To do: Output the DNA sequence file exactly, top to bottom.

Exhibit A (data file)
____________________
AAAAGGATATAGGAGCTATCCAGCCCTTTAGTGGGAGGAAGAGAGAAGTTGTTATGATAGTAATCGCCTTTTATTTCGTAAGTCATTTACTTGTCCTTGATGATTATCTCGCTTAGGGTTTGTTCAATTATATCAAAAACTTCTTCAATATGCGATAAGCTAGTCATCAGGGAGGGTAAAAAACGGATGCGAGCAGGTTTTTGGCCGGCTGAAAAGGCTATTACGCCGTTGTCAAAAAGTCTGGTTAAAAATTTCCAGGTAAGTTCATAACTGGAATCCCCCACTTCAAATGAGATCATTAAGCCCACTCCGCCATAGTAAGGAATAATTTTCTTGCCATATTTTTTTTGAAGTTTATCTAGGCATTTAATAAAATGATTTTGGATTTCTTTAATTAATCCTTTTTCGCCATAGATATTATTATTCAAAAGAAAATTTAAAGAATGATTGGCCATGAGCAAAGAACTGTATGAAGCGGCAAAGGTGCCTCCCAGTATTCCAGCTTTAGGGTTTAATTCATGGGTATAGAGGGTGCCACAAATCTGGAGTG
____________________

AAAAGGATATAGGAGCTATCCAGCCCTTTAGTGGGAGGAAGAGAGAAGTTGTTATGATAGTAATCGCCTTTTATTTCGTAAGTCATTTACTTGTCCTTGATGATTATCTCGCTTAGGGTTTGTTCAATTATATCAAAAACTTCTTCAATATGCGATAAGCTAGTCATCAGGGAGGGTAAAAAACGGATGCGAGCAGGTTTTTGGCCGGCTGAAAAGGCTATTACGCCGTTGTCAAAAAGTCTGGTTAAAAATTTCCAGGTAAGTTCATAACTGGAATCCCCCACTTCAAATGAGATCATTAAGCCCACTCCGCCATAGTAAGGAATAATTTTCTTGCCATATTTTTTTTGAAGTTTATCTAGGCATTTAATAAAATGATTTTGGATTTCTTTAATTAATCCTTTTTCGCCATAGATATTATTATTCAAAAGAAAATTTAAAGAATGATTGGCCATGAGCAAAGAACTGTATGAAGCGGCAAAGGTGCCTCCCAGTATTCCAGCTTTAGGGTTTAATTCATGGGTATAGAGGGTGCCACAAATCTGGAGTG